Since posting the pictures of Kevin and Japanese WWII remains he has been exploring on Tonoas, I found the following information I thought might be of interest.
Tonoas, the traditional name for the island called Dublon during the war, was the location for the Japanese military and civil administration of Chuuk before, and during World War II. Tonoas was extensively modified leading up to, and during the war. Land was reclaimed, trees and vegetation were cleared, and traditional historic sites were interfered with. The massive migration of Japanese onto Tonoas had a big effect on the Chuukese living there. Before the war, under military (Navy) administration from 1914 to 1922, then civilian administration from 1922 to about 1937, Japanese and Chuukese lived reasonably comfortable together. The Japanese provided Chuukese with work, education and health, and as in other colonial settings, alienation of Chuukese land, and the breakdown of Chuukese traditional lifestyles commenced. The war changed this delicate relationship, many Chuukese were forced from their homes, and the island itself; education stopped; forced labour was introduced to carry-out the many military construction projects; and the breadfruit, coconut and banana trees were either cut-down or made unavailable for Chuukese consumption.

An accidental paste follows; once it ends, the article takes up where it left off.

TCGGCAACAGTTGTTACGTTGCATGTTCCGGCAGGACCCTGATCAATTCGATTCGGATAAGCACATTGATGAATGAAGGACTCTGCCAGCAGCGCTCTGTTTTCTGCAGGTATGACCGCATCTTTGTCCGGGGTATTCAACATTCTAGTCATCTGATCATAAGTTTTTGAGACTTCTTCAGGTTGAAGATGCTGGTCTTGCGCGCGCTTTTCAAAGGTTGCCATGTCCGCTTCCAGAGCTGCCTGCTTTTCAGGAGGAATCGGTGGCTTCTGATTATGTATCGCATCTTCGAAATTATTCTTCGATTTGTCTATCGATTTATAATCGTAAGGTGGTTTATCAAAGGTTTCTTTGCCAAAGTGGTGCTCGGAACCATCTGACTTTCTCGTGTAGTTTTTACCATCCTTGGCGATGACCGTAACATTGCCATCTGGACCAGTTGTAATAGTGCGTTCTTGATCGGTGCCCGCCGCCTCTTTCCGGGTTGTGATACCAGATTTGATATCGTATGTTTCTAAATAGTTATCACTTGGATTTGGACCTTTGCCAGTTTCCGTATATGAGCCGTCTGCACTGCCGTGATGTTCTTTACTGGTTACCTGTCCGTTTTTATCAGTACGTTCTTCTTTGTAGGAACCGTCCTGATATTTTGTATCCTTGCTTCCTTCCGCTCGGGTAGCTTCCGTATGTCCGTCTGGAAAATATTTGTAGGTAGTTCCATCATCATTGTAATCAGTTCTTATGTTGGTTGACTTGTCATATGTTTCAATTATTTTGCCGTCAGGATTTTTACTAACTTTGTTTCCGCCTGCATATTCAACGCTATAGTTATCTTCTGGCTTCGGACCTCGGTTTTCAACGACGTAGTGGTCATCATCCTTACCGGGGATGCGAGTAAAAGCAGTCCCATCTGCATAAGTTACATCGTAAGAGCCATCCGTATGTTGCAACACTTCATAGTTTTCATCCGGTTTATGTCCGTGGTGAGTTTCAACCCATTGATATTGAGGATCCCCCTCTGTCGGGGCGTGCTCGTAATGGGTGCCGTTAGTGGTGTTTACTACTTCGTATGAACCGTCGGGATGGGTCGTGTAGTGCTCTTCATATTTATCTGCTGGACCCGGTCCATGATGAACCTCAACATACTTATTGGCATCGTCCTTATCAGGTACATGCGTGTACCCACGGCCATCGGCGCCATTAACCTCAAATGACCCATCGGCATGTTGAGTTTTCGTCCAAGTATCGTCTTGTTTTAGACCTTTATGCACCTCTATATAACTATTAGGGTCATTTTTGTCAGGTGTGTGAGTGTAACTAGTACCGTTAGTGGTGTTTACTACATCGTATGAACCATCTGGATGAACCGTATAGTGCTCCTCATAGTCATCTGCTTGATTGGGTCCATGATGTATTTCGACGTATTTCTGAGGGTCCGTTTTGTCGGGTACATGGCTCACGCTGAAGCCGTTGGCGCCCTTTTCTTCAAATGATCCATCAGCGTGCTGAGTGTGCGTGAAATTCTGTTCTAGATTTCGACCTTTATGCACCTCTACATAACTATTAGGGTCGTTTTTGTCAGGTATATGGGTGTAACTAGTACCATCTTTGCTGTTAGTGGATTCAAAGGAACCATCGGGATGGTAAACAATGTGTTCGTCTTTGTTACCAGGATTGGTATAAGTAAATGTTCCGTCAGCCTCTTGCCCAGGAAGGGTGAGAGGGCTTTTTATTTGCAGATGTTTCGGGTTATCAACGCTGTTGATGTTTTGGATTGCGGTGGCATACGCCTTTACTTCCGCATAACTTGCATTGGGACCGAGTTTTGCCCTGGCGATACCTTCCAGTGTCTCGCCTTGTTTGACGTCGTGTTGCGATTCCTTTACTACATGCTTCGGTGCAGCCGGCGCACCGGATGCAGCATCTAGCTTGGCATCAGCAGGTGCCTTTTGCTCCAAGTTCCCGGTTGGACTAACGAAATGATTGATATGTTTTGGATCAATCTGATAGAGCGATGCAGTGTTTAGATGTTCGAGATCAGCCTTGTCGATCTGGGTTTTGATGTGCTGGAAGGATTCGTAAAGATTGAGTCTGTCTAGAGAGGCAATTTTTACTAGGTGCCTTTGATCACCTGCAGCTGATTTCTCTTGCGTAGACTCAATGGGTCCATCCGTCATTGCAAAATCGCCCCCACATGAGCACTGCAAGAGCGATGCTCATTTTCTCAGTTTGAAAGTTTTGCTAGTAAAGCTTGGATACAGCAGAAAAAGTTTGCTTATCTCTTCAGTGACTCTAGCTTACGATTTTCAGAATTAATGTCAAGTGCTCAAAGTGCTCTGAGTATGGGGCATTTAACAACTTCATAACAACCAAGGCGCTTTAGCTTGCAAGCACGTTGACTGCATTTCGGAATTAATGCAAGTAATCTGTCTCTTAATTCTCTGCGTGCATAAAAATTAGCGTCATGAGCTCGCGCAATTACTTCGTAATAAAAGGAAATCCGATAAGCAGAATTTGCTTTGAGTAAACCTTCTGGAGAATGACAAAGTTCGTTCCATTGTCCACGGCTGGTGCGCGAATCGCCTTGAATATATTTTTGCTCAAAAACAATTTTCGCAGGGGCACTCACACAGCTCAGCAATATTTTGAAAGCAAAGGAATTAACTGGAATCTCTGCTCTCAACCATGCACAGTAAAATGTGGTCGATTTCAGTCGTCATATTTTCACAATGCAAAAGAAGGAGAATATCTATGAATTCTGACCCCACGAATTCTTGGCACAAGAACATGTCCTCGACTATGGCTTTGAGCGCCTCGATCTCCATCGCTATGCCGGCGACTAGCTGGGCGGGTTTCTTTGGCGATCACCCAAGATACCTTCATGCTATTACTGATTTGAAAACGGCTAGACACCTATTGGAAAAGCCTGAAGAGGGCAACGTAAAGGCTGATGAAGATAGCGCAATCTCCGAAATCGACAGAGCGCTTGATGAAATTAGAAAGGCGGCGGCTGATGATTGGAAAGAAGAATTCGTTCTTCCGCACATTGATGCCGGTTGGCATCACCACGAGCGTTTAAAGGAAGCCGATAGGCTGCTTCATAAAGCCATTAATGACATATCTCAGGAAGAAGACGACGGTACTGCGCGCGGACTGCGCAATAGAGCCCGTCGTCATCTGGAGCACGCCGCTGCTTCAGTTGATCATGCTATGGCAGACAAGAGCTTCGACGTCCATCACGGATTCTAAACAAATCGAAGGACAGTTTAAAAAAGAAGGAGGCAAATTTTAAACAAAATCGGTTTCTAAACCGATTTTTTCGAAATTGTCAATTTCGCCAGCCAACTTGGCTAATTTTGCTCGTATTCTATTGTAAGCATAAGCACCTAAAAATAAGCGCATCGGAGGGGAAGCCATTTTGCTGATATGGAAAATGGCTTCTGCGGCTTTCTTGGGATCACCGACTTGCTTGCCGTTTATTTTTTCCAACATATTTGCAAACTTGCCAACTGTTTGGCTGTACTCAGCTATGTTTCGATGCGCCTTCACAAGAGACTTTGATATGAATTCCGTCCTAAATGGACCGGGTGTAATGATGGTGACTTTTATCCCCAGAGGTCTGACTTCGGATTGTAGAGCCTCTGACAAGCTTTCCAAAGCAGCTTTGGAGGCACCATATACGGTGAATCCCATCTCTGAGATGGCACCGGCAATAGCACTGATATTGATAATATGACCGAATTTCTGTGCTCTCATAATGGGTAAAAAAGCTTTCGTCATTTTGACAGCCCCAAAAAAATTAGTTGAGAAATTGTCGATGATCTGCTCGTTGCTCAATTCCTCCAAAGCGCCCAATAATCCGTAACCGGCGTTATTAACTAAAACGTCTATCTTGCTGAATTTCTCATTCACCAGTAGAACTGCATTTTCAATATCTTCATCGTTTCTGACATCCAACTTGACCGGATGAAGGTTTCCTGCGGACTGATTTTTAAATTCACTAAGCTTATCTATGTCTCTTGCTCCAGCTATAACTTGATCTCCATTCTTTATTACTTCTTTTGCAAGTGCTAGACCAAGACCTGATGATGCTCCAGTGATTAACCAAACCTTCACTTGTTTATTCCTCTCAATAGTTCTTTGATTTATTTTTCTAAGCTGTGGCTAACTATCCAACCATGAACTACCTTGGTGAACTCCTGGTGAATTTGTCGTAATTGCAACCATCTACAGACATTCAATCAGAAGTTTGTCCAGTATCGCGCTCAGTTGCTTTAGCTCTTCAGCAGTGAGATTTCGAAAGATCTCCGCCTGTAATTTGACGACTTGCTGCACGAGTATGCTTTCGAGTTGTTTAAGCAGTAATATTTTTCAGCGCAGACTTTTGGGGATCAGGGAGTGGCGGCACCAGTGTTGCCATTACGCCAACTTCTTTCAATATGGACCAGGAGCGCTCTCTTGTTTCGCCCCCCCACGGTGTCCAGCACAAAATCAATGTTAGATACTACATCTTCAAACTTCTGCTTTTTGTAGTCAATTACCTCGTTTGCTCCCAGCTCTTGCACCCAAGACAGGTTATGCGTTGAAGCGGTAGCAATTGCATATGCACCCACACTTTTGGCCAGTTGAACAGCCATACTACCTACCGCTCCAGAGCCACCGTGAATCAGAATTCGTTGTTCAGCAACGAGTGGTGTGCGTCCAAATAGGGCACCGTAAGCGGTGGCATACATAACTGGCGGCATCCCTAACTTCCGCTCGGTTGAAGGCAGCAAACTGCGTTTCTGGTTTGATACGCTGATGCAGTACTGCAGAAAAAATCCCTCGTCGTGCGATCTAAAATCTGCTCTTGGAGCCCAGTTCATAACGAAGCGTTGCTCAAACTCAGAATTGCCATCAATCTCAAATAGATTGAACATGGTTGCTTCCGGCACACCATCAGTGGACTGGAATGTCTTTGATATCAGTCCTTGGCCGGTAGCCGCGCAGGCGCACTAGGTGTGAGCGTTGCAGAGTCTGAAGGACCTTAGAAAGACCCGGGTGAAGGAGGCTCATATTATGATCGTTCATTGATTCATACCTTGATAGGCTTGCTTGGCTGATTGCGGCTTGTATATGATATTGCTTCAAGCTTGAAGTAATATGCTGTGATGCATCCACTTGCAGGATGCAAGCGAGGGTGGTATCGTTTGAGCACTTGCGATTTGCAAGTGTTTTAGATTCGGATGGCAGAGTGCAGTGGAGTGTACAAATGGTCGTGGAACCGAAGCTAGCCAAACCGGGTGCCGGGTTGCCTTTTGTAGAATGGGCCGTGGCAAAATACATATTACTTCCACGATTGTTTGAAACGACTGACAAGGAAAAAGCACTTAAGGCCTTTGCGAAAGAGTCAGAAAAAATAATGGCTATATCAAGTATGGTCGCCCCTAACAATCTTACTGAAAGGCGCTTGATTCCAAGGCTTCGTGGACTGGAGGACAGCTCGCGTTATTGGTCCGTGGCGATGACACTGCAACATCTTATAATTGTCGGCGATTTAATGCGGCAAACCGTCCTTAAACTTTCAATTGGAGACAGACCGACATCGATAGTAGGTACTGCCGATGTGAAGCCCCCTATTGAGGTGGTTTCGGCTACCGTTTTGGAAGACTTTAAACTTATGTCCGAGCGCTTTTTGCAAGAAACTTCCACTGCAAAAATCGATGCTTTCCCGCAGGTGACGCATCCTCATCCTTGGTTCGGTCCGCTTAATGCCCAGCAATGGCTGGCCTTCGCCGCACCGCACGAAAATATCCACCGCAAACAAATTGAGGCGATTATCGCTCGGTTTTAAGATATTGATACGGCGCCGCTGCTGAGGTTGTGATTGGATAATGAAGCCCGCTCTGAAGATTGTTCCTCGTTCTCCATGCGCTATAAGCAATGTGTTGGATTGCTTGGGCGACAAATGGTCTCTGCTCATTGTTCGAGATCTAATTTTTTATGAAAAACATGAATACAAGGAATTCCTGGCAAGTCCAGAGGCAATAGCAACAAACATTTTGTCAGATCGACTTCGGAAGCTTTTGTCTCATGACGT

During the war Tonoas was a hive of activity. A civilian township comprising all the facilities to expect of a small town, called Dublon Town was located in the southeast section of the island. The Japanese Fourth Fleet was based on Tonoas and they established buildings and facilities, many of them were prefabricated wooden structures, built onto concrete foundations with a tin roof. There was also a submarine base, a seaplane base, a number of very large fuel tanks, and a repair facility for vessels. There was also a number of small and large buildings established as 'comfort houses' where women were forced to entertain Japanese men. The island contains numerous guns that were used in its defence, as well as many small and large tunnels to shelter people, equipment and munitions from the bombing.